Analysis: "Bringing home bacon" may not work this election

By Lisa Lambert and John Crawley

WASHINGTON (BestGrowthStock) – The Obama administration is sending more than $3 billion in infrastructure grants to U.S. states this month and announced most of the awards on Thursday, just days before the pivotal mid-term elections.

But the campaign tradition followed by both parties of “bringing home the bacon” of grants to boost incumbents’ popularity may not have the same impact as in previous elections with many voters professing antipathy toward government spending.

Pennsylvania Gov. Edward Rendell said it would be hard for President Barack Obama to have timed one part of the funding surge to influence the election — $600 million in “TIGER II” grants announced last week. Nonetheless, candidates running for re-election must “create perception” they deliver, he said.

A grant from the competitive TIGER program for transportation projects went to a Pennsylvania district where a Democrat is running for re-election to the U.S. House of Representatives.

“He absolutely talked about it in the campaign and he should,” said Rendell, a former chairman of the Democratic National Committee who advocates for infrastructure.

For candidates trailing in polls by one or two percentage points, announcing they secured millions in funding could push them to victory, he added. But those who are behind by larger margins will not likely get enough of a boost to win.

“Every administration does it for every election,” said Melanie Sloan, executive director of the government watchdog Citizens for Responsibility and Ethics in Washington, pointing to Bush administration grant announcements ahead of the 2008 election made in hopes of benefiting Republican incumbents.

“This year, that seems to be less impressive to people. They’re concerned about government spending,” she said.

In the past month, Senator Harry Reid has announced a variety of federally-funded public works, including a $1 billion project called “Project Neon2.” Reid, who holds the powerful post of Senate Majority Leader, has been facing a tough fight from Republican Sharron Angle.

In California, Senator Barbara Boxer is battling to save her decades-long legislative career. The Democrat last week trumpeted $59 million going to Los Angeles for transit. This week, she touted the $902 million in new federal money California will receive for high-speed rail.

That is the largest chunk of $2.4 billion in high-speed grants the Transportation Department announced on Thursday.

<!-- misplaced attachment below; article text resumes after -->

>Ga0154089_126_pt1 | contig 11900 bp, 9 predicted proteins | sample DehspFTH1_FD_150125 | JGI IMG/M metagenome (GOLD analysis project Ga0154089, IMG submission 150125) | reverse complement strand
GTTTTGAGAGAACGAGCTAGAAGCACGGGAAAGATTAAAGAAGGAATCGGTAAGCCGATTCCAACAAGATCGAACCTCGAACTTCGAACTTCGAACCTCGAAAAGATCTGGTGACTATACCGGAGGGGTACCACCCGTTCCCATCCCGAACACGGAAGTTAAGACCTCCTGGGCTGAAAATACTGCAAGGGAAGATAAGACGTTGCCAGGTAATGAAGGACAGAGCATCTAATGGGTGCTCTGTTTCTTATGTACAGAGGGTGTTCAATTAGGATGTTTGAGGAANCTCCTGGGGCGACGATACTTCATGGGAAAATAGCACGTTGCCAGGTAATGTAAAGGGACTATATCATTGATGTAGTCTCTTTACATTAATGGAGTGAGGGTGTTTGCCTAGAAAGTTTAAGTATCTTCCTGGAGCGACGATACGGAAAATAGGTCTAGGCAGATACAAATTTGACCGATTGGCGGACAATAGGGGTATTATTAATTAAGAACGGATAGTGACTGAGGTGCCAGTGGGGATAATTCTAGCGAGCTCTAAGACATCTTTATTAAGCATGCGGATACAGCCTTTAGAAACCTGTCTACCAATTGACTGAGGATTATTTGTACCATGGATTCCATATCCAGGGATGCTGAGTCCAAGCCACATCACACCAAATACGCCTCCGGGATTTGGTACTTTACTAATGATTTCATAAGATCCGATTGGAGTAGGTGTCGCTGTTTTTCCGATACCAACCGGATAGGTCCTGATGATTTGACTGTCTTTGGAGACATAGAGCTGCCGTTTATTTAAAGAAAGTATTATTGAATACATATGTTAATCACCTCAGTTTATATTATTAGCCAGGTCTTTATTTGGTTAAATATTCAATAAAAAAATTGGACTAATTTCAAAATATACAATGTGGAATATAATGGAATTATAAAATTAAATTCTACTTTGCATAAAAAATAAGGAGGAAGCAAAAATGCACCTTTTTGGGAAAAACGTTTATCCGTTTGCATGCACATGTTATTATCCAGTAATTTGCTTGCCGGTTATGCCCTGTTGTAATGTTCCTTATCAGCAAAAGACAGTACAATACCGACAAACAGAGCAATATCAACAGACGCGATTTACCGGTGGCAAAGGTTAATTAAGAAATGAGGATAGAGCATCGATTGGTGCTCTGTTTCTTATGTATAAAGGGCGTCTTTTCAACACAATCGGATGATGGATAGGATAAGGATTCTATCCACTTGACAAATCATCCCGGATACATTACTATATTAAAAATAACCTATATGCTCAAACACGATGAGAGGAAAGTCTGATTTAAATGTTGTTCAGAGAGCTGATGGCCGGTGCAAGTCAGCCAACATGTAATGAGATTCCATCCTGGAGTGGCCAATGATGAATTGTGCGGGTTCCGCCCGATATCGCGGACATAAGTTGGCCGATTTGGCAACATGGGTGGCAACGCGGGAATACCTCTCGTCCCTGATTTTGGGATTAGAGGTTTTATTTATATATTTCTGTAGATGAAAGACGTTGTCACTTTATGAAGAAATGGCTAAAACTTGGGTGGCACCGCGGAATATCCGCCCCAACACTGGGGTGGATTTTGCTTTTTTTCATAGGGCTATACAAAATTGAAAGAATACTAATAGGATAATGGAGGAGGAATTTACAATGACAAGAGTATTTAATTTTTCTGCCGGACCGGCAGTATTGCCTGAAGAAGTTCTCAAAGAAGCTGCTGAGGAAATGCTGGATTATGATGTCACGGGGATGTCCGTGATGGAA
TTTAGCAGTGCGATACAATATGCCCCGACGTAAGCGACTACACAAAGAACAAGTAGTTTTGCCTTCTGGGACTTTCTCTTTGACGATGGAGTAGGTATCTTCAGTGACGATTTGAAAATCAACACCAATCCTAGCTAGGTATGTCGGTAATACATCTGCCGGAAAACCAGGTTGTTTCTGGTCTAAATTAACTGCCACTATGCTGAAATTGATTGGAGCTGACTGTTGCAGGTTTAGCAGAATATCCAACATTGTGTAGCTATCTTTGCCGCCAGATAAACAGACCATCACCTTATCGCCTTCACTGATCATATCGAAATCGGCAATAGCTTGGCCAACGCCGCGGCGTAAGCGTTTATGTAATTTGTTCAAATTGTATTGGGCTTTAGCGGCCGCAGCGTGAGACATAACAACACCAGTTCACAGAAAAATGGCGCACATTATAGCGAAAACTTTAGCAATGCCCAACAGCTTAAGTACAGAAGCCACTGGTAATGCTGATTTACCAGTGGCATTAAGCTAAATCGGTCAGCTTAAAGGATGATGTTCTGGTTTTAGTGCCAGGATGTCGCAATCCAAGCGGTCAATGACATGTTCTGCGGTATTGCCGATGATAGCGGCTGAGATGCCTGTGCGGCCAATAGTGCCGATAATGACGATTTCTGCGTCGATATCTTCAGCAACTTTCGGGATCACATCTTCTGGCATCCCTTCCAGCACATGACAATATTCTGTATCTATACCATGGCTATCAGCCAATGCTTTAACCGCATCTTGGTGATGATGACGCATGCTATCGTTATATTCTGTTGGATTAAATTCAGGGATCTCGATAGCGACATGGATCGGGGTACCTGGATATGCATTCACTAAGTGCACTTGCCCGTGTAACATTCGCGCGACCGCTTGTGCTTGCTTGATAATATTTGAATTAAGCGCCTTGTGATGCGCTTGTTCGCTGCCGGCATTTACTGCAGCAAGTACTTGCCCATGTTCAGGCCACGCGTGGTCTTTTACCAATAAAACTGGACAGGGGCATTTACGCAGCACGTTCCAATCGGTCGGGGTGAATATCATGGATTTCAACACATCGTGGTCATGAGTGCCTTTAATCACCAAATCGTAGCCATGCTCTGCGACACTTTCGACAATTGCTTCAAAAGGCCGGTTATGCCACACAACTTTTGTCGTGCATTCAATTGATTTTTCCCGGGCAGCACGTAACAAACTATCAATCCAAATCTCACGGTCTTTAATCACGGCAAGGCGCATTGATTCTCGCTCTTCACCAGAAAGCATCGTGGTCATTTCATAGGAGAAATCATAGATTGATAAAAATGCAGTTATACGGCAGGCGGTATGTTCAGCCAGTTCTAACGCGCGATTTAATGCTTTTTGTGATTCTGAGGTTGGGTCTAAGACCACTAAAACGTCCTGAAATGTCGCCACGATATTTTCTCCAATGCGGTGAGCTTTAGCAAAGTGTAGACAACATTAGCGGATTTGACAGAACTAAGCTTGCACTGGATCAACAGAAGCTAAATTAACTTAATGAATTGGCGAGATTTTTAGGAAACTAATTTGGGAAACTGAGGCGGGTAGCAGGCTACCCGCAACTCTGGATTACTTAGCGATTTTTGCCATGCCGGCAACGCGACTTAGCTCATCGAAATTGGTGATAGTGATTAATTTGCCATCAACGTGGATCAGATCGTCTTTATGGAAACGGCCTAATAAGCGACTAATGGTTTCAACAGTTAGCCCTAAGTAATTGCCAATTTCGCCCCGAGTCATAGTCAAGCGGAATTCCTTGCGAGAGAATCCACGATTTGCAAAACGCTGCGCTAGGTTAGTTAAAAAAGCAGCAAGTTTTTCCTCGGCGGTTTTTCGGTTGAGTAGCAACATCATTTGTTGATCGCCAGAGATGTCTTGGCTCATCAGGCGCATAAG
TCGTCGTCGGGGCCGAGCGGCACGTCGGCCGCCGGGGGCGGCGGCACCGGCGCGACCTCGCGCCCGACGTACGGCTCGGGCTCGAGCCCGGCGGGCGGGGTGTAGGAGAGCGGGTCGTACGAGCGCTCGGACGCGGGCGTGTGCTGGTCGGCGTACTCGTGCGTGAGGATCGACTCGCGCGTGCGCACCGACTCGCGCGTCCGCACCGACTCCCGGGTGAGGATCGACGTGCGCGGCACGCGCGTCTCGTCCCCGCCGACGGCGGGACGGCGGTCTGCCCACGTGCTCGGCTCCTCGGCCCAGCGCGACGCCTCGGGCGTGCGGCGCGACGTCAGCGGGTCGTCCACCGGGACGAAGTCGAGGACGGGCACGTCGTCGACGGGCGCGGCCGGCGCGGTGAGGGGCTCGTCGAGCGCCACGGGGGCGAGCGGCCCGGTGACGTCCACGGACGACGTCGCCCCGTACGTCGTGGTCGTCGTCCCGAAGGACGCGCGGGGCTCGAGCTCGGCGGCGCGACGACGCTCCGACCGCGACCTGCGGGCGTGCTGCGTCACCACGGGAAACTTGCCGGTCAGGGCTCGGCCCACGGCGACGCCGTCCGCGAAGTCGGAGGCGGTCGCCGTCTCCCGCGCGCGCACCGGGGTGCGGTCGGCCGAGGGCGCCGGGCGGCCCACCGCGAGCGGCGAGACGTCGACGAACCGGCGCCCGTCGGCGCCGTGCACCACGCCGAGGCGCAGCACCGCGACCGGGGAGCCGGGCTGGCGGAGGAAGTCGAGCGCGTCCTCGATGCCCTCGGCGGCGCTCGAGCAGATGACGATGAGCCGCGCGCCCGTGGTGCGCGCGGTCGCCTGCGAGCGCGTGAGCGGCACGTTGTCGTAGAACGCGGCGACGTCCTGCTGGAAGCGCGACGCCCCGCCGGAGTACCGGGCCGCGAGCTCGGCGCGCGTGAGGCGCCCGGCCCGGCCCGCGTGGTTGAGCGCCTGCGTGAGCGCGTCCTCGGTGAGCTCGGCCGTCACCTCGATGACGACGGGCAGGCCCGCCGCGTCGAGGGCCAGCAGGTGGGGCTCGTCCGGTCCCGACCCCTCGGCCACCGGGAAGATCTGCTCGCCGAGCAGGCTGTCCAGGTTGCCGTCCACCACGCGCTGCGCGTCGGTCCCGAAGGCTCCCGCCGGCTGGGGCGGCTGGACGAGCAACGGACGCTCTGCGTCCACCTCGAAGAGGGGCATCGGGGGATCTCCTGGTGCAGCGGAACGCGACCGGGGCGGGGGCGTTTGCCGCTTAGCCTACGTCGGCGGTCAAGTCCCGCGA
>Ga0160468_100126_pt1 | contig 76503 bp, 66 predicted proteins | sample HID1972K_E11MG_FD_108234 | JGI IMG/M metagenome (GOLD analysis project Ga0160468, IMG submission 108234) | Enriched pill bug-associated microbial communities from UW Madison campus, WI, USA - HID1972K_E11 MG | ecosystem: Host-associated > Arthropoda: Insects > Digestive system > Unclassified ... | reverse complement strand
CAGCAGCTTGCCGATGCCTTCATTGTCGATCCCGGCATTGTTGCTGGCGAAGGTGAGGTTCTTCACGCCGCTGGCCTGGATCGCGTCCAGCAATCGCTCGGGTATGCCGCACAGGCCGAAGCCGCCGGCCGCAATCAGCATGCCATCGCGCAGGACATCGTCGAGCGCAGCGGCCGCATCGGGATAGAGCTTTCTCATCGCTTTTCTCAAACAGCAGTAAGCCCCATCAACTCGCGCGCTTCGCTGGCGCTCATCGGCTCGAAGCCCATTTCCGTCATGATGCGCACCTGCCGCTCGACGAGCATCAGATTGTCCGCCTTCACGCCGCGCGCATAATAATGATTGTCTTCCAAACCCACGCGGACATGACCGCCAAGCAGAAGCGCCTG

Next Tuesday’s election could upset the power structure in Washington, as well as in states’ governor mansions and legislatures. Democrats hope infrastructure work can quickly create jobs, a top electoral priority.

Embattled Gov. Pat Quinn promoted the TIGER grant Illinois received as “important to our state’s continued economic recovery, creating jobs and stimulating economic development,” hitting issues important to a state walloped by the recession.

Transportation Secretary Ray LaHood announced the high-speed grants on Thursday in Iowa, where there is a tight congressional race and close gubernatorial competition. His staff said the appearance was not politically motivated and that LaHood, as the only Republican in Obama’s Cabinet, steers clear of those events.

The announcement came days after members of the House and Senate and some governors told constituents they would receive the money. Federal law gives incumbent congressional candidates first crack at announcing grants to their states or districts, enabling them to claim credit before constituents.

DOES INFRASTRUCTURE STILL HAVE INFLUENCE?

Highlighting infrastructure could help candidates closely identified with the issue. Rep. James Oberstar of Minnesota, who chairs the House Transportation Committee is in a tough race, the first time in memory for the 18-term veteran.

In the era of the Tea Party, which opposes taxes and safety net spending, unrest is growing over the $814 billion economic stimulus plan, which dedicated a relatively small $38 billion to transportation. Some worry the money was a waste.

“Like other Americans, Californians think that the government is spending too much money, and this sentiment persists even when the money lands close to home,” said John Pitney, a political expert at California’s Claremont McKenna College, noting a water bond expected for the state’s November ballot was killed after polling showed voter opposition.

Opposition to infrastructure spending is playing prominently in New Jersey where Gov. Chris Christie ended a $9 billion tunnel project over cost concerns. Christie took one side of a clear divide in current U.S. politics that sees big government and higher taxes as a threat to prosperity.

Rendell said a Tea Party member has already decided against voting for Democrat incumbents, regardless of how much bacon candidates brought home.

“You don’t lose anything by saying, ‘I got this grant,'” he said.

(Additional reporting by Karen Pierog in Chicago and Jon Hurdle in New Jersey; Editing by Diane Craft)

Analysis: "Bringing home bacon" may not work this election